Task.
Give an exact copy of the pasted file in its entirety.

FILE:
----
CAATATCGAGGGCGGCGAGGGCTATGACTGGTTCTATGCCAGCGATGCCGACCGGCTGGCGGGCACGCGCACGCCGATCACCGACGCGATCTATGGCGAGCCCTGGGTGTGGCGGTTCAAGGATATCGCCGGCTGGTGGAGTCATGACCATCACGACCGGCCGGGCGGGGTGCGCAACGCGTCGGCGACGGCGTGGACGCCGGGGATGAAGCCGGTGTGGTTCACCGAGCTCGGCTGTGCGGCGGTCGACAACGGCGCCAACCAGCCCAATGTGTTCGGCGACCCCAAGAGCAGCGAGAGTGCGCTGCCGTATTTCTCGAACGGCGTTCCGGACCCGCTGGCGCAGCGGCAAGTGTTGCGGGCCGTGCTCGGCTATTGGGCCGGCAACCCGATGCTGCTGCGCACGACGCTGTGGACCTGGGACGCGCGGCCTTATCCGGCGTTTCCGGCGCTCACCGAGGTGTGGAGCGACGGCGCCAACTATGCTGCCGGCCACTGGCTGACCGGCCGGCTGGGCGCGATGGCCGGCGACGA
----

CAATATCGAGGGCGGCGAGGGCTATGACTGGTTCTATGCCAGCGATGCCGACCGGCTGGCGGGCACGCGCACGCCGATCACCGACGCGATCTATGGCGAGCCCTGGGTGTGGCGGTTCAAGGATATCGCCGGCTGGTGGAGTCATGACCATCACGACCGGCCGGGCGGGGTGCGCAACGCGTCGGCGACGGCGTGGACGCCGGGGATGAAGCCGGTGTGGTTCACCGAGCTCGGCTGTGCGGCGGTCGACAACGGCGCCAACCAGCCCAATGTGTTCGGCGACCCCAAGAGCAGCGAGAGTGCGCTGCCGTATTTCTCGAACGGCGTTCCGGACCCGCTGGCGCAGCGGCAAGTGTTGCGGGCCGTGCTCGGCTATTGGGCCGGCAACCCGATGCTGCTGCGCACGACGCTGTGGACCTGGGACGCGCGGCCTTATCCGGCGTTTCCGGCGCTCACCGAGGTGTGGAGCGACGGCGCCAACTATGCTGCCGGCCACTGGCTGACCGGCCGGCTGGGCGCGATGGCCGGCGACGA